Chapter 9: Overall Turnover of Capital Advanced
The logical problem that needs to be answered is, if there are multiple turnovers of fixed/circulating capital, it is “necessary…to reduce the separate turnovers of the various parts of the fixed capital to a similar form of turnover, so that these differ only quantitatively, in the duration of their turnover (262)” – in other words, to generalize turnover cycles.
This then reveals the necessity of credit (actual and apparent variations of turnovers) as well as business cycles/crisis:
“The result is that with the cycle of related turnovers, extending over a number of years, within which the capital is confined by its fixed component, is one of the material foundations of the periodic *cycle* [German text has ‘crisis’ here] in which business passes through successive periods of stagnation, moderate activity, over-excitement and crisis. The periods for which capital is invested certainly differ greatly, and do not coincide in time. But a crisis is always the starting-point of a large volume of new investment. It is also, therefore, if we consider the society as a whole, more or less a new material basis of the next turnover cycle. (264)”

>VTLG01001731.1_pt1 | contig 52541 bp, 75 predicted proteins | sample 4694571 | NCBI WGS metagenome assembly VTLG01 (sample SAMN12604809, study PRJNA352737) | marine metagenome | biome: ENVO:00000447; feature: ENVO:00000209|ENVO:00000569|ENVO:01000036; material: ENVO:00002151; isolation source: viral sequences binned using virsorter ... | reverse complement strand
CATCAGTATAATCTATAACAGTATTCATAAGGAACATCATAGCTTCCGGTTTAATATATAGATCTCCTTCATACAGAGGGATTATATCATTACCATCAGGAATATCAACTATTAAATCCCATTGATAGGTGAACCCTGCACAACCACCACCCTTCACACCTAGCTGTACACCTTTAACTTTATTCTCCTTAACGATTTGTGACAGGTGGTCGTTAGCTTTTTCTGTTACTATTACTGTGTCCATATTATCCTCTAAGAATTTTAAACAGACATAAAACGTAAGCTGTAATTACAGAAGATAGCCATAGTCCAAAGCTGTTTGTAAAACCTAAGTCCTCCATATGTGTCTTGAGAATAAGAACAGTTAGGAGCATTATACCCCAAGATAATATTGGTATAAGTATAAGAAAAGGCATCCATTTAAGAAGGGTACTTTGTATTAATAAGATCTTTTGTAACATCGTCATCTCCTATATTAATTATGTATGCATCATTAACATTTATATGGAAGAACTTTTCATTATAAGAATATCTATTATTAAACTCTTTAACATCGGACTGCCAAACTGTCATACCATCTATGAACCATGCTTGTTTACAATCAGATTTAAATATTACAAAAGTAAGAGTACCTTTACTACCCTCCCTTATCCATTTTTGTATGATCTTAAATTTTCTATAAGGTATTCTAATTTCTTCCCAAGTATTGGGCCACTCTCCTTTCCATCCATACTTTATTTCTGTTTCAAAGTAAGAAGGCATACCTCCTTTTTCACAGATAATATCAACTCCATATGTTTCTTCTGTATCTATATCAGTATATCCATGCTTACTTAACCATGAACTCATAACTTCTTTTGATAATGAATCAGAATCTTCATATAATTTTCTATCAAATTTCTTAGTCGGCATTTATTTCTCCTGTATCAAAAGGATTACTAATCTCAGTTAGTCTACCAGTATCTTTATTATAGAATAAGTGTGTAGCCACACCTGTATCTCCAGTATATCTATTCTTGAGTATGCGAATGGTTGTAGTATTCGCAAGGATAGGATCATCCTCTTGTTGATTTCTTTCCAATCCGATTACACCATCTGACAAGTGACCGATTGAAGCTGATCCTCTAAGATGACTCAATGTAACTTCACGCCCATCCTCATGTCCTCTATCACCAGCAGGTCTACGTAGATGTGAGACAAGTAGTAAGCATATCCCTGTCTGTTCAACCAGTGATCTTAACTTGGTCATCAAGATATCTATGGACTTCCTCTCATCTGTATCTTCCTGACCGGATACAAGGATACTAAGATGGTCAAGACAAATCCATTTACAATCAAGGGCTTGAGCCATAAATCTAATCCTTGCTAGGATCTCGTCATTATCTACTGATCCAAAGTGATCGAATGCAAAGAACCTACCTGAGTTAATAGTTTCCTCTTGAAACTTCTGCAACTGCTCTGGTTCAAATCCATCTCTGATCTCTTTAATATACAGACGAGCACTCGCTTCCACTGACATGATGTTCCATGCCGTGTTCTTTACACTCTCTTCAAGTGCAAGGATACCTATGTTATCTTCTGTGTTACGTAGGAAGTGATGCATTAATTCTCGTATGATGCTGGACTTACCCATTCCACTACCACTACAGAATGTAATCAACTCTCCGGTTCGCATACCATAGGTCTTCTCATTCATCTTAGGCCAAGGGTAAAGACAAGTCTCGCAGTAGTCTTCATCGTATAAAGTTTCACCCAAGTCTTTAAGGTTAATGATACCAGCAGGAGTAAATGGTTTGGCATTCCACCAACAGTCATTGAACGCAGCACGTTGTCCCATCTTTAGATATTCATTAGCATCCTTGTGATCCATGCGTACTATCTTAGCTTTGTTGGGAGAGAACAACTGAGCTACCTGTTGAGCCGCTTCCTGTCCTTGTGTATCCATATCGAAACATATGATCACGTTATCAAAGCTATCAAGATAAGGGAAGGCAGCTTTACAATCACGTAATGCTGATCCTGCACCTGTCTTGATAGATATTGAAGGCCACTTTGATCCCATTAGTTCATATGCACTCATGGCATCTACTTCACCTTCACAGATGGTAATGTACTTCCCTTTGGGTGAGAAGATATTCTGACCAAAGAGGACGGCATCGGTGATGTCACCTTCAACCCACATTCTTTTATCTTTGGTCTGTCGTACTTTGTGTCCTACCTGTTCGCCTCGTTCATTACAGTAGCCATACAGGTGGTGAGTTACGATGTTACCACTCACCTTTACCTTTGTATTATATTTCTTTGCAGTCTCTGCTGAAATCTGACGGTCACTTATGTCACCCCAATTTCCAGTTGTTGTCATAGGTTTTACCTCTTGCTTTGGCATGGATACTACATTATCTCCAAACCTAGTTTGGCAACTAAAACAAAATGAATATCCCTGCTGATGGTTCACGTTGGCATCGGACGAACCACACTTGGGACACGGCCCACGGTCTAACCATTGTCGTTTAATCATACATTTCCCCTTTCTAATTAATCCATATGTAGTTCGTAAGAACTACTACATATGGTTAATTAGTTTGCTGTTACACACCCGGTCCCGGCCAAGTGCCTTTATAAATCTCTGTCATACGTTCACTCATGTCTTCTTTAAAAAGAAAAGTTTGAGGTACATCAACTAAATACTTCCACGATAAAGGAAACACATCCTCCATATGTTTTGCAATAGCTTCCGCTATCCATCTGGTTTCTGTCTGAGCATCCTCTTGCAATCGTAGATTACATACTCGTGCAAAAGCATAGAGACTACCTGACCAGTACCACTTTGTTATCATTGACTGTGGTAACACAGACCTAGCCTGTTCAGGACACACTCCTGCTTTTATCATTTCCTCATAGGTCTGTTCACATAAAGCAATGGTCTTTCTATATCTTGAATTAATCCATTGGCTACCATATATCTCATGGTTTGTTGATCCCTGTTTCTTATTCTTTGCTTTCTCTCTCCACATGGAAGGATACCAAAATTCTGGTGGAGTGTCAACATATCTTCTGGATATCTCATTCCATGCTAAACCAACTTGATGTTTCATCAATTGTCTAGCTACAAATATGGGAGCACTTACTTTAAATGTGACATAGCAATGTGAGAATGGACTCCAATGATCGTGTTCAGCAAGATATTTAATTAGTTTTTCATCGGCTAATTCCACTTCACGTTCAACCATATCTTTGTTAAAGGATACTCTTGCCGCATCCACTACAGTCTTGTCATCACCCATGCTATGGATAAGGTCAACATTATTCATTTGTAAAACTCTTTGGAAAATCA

If we had more time, it might be useful to think this along with other theories of the ‘business cycle’ and its relation to credit, but that would take us well beyond our general discussion. Another point for consideration is what concept of crisis is being posed here? Obviously, here, crisis actually sustains the system (similar to Schumpeter’s ‘creative destruction’) – where large capital outlays in fixed capital underwrite more specific and periodic interruptions and/or crises of production/circulation. These crises in turn spawn new outlays of fixed capital.
Chapter 10 and 11: The Physiocrats, Smith and Ricardo
Marx then works through the classical theories of fixed and circulating theories in relation to turnover: